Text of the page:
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People v. Lewis





APPEAL from the Circuit Court of St. Clair County; the Hon. JOHN J. HOBAN, Judge, presiding.


Defendant, Willie B. Lewis, was convicted of burglary by a jury in the Circuit Court of St. Clair County, and was sentenced to a term of imprisonment of seven years. Defendant's sole contention on appeal is that he was denied a fair post-trial motion and sentencing hearing where he was represented by counsel whom defendant characterized in motions before the court as incompetent during trial.

While returning to her automobile from a clothing store in East St. Louis, Jo Ann Campanella observed a leg protruding from her vehicle through the open passenger-side door. As she neared the vehicle, she was noticed by the person in it, who immediately got out of the automobile and fled on foot. The intruder carried off Ms. Campanella's telephone operator's headset and a flashlight. The victim gave chase; and when she was within three feet of the man, he dropped the headset and flashlight and ran away. Ms. Campanella returned to her car and noticed that the glove box had been pried open and the ignition system tampered with. She discovered several items which had not been in the vehicle previously, a brown hat, a steel pipe and a set of keys.

After some difficulty, Ms. Campanella was able to start her automobile and proceed home. Shortly thereafter she saw the man who broke into her car crossing a street. When the man recognized the victim, he hailed a taxi. Ms. Campanella followed the taxi until she saw a police car parked in front of a Western Auto store. She entered the store and explained what had occurred to a policeman, who, coincidentally, was investigating an armed robbery at the store. He radioed for assistance, and soon another policeman entered the store with defendant in custody. Ms. Campanella identified defendant as the man who had been in her car. After the State's case in chief was concluded, defendant rested without presenting any witnesses.

Prior to sentencing, defendant personally addressed several handwritten motions to the court alleging that his trial counsel was incompetent in that he failed to present a defense at trial. He also requested a new trial and new counsel since his counsel, Mr. Hermann, was a "shell of a man * * * that had severe brain damage in which a tumor was removed from his brain." Mr. Hermann appeared at the post-trial motion and sentencing hearing on behalf of defendant. The trial court, indicating that it would treat defendant's pro se motions as part of the post-trial motion, denied them. At no time did the trial court inquire into defendant's allegations regarding the competency of defendant's trial counsel.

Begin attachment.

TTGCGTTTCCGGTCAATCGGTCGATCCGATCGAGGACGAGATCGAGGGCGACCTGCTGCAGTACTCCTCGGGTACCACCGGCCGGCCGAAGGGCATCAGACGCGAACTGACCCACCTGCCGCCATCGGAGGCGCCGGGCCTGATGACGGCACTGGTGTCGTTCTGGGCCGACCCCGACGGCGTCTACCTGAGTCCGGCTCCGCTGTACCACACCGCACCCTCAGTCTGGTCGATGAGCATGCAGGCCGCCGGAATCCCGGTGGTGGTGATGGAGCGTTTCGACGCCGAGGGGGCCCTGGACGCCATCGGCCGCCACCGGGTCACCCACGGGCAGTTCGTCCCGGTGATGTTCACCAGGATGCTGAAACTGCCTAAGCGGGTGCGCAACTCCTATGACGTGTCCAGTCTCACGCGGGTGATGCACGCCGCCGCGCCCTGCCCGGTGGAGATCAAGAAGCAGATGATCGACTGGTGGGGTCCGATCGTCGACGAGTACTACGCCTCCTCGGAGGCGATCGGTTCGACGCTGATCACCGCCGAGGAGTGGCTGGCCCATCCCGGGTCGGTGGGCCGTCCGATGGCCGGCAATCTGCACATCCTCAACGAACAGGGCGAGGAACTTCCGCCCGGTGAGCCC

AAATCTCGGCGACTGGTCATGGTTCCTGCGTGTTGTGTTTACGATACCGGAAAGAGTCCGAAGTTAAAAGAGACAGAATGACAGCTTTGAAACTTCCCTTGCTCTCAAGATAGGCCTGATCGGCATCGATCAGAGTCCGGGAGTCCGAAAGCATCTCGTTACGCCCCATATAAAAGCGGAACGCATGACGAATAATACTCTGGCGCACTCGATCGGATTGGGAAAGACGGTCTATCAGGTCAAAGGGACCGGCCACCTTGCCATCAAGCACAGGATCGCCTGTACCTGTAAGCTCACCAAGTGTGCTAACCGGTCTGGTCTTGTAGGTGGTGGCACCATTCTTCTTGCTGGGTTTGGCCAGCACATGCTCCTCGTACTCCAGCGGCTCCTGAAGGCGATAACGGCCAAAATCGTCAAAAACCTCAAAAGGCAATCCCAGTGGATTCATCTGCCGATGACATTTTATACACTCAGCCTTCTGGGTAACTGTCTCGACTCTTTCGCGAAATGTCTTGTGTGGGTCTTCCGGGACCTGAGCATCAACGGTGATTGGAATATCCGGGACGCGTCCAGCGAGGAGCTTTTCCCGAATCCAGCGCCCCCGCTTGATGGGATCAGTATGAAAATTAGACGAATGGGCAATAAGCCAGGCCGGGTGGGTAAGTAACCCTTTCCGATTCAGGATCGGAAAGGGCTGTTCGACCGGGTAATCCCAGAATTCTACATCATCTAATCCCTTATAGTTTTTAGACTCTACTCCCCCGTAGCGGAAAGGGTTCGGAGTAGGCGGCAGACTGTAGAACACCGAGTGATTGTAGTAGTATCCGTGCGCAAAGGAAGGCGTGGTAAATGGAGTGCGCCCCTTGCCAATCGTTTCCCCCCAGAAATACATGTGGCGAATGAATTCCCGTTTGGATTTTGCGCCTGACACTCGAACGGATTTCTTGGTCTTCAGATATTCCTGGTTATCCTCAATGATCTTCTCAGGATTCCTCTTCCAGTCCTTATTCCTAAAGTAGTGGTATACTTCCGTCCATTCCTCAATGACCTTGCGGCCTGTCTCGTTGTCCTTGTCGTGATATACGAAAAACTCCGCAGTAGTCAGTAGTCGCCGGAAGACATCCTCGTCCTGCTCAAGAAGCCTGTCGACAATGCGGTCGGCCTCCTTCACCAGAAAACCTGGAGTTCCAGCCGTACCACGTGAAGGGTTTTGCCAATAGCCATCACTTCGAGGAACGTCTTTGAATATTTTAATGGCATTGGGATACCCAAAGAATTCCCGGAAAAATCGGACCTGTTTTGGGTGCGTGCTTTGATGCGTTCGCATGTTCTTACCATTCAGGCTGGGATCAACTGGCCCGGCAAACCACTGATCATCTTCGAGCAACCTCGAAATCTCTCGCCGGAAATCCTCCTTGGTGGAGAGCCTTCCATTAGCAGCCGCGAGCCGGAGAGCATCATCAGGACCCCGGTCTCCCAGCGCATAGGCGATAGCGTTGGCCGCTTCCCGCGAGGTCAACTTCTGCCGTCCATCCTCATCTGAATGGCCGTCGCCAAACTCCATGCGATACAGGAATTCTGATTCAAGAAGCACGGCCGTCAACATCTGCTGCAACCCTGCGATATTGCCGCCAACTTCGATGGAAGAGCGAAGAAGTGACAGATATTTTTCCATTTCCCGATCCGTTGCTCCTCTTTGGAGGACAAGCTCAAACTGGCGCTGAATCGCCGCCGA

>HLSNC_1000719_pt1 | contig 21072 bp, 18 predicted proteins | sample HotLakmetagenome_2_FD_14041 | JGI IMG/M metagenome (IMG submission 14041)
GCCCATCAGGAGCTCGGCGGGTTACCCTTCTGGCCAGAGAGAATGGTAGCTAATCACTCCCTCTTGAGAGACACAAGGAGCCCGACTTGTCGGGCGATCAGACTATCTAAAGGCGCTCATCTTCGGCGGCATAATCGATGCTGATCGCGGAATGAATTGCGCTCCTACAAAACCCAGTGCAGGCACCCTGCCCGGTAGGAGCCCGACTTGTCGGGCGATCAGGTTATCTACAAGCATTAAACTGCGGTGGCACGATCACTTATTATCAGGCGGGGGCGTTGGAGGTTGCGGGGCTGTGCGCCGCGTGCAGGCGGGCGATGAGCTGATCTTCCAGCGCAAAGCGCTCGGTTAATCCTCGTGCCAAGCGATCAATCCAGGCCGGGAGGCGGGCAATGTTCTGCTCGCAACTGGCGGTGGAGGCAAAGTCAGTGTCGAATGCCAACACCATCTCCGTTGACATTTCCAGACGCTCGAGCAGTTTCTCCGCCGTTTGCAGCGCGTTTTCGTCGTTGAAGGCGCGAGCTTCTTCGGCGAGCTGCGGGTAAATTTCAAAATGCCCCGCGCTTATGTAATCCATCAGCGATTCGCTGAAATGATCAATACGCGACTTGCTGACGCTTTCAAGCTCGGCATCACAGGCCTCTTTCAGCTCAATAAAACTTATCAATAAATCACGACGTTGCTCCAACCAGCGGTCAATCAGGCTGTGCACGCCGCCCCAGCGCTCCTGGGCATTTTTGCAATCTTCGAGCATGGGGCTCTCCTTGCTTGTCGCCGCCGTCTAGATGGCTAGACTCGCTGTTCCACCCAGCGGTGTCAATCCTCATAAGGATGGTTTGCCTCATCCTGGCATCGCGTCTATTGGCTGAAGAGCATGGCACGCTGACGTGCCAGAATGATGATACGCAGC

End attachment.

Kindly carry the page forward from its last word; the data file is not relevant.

Defendant contends that the net result of his motions challenging the competency of Mr. Hermann was to call Mr. Hermann's loyalty toward him into question. Thus, he claims that his counsel at the sentencing hearing labored under a conflict of interest; and his support for this contention comes from People v. Brown (1976), 40 Ill. App.3d 562, 352 N.E.2d 15. In that case, defendant accused his counsel of inducing him to testify falsely. The same attorney represented defendant at the sentencing hearing. In remanding for a new sentencing hearing, the court stated:

"Here, the conflict is readily apparent. Counsel, having been accused of subornation of perjury, was placed in the awkward position of defending himself and denying the validity of defendant's accusation while urging the court to consider defendant's good moral character in an attempt to obtain probation or leniency. Moreover, counsel was expected to represent defendant zealously even though defendant had accused this attorney of committing a criminal offense and a serious breach of an attorney's ethical responsibilities." People v. Brown (1976), 40 Ill. App.3d 562, 564, 352 N.E.2d 15, 17.

We find Brown inapposite to the instant case. The attorney in Brown was accused of conduct constituting criminal behavior; whereas here, the conduct ascribed to Mr. Hermann does not hint of criminal or unethical behavior. We are unable to say that defendant's remarks concerning incompetency were sufficient to affect the loyalty of his counsel. See also People v. Gustafson (1979), 75 Ill. App.3d 497, 393 N.E.2d 1315.

The record indicates that defendant's counsel represented to the court that defendant had several motions which he had not seen. This remark came after the hearing on defendant's post-trial motion and demonstrated that defense counsel was unaware of defendant's dissatisfaction with him prior to that time. Although the court had been made aware of the fact that defendant was not satisfied with counsel, there is no showing that defense counsel shared this knowledge. Further, the record indicates that defense counsel presented a motion to suppress defendant's identification, thoroughly cross-examined the State's witnesses, offered jury instructions and presented a closing argument. Therefore, it cannot be said that defendant's remarks concerning counsel's competency affected his loyalty to the defendant or influenced his representation of defendant.

For the foregoing reasons, we hold that there was no error committed by the trial court.


JONES, P.J., and HARRISON, J., concur.


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